Designing Scientific Posters

It can be daunting to try and fit months, sometimes years worth of your research onto a piece of posterboard. How do you present all the relevant information without losing the structure of your work? What can you do to grab people’s attention, hold their interest and make sure that your point is presented clearly and informatively?

A good poster presents work in a coherent fashion to people who are walking up and down a hallway or through an exhibit. It needs to have a minimum amount of text supported by strong visuals. In a busy environment many people will not even stop to read most things so the poster must grab the attention visually.

This guide will give you some basic ideas, tips and dos and don’ts about how to design an effective poster while maintaining the integrity of your research.


You’ve probably walked through a bookstore or down the aisle of a supermarket and been convinced to buy something just by its title. Titles are the most important device to orient a viewer, presenting a summary or focus of your research in just a few words.

  • do: make the title the most prominent feature on your poster. Place it at the top or left justified, just like you would a piece of correspondence.
  • do: observe proper grammatical rules when creating a title. That means capitalizing appropriate words and making small words lower case. This will also help you separate the important details of your title.
  • do: try and make your title a phrase. Sentences can be fine too, but they tend to be longer and more complex. You are looking for something that is quick, punchy and attention grabbing.
  • don’t: forget to put your name and any other co-author’s names as well as any relevant citations beneath the title.
  • don’t: capitalize the entire title. Writing in ALL CAPS is very distracting and can make it seem as if you are yelling.


After spending eight months carefully writing up an article that has been accepted to a journal, some people simply paste their articles to a poster and call it a day, but that assures that no one will read it. What you want to do is think of your now titled poster as a short story or even the abstract to your work with some key visuals thrown in.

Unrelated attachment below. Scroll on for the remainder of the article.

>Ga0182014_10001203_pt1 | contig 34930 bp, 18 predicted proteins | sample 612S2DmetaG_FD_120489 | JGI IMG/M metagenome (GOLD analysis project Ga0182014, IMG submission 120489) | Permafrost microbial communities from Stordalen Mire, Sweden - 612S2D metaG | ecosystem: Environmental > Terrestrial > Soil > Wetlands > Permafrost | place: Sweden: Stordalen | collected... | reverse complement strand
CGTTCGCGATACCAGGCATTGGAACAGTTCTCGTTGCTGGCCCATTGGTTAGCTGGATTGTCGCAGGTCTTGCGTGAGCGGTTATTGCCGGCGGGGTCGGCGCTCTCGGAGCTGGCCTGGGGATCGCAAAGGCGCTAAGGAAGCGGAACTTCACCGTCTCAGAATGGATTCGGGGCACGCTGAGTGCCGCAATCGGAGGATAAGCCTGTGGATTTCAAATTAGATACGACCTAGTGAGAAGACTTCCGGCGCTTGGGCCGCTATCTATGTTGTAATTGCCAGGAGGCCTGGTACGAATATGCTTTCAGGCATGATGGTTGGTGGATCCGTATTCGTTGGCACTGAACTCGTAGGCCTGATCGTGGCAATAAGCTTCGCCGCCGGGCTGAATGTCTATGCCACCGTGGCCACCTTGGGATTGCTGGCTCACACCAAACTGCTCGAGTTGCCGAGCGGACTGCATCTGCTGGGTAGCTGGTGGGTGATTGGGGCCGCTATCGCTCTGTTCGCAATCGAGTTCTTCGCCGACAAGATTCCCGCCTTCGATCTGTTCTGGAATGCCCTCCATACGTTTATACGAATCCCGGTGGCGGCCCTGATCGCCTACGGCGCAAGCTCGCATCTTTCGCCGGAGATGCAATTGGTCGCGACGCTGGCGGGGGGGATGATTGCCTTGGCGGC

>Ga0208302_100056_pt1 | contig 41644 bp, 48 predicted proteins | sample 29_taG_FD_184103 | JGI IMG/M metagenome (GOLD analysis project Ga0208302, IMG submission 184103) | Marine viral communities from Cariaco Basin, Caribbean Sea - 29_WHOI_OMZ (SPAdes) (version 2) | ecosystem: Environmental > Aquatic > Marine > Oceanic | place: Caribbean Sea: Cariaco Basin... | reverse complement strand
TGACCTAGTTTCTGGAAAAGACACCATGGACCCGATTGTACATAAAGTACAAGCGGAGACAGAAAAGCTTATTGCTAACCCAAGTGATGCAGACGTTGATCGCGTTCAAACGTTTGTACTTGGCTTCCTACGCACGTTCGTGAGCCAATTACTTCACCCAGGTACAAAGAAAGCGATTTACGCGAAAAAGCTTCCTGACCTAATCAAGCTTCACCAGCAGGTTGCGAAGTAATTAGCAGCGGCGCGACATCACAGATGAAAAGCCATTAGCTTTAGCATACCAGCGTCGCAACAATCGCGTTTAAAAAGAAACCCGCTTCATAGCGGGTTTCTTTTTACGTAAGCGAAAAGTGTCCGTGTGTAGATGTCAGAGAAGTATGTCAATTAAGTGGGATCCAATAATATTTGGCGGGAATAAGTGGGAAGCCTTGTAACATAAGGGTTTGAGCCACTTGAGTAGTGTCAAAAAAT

There are two key components to your poster’s content. The first is uncomplicated, easy to read visual displays of your data. These are going to do the hard work of getting people’s attention and presenting your findings without using words. The other is small blocks of text to support your data. These will be guided by headlines, much the same way chapters in a book work.

  • do: place the conclusions first, in the upper lefthand corner. Just the same as the abstract in your article, giving the viewer all the necessary information first can make all the difference.
  • do: arrange your poster in an easy to follow order. Break it up into columns or rows. If you want to make it even easier, number each section. Avoid scattering the information around without structure.
  • do: make the font big enough. You don’t want people leaning in and squinting to try and figure out what you’ve written.
  • do: remember to put contact info and any other important personal information at the very end.
  • don’t: go overboard with colors or visuals. The poster is supposed to present key information, not look like a Jackson Pollack painting. Tone down primary colors, be aware of contrast and make sure the visuals are not blurry. Consider using .png rather than .jpg images.
  • don’t: justify your text. That can make reading a difficult chore and people will simply give up. Leave that to professional typesetters.
  • don’t: forget to edit your work. Some mistakes may be small enough to miss, but they are certainly big enough to cause embarrassment.

Further Resources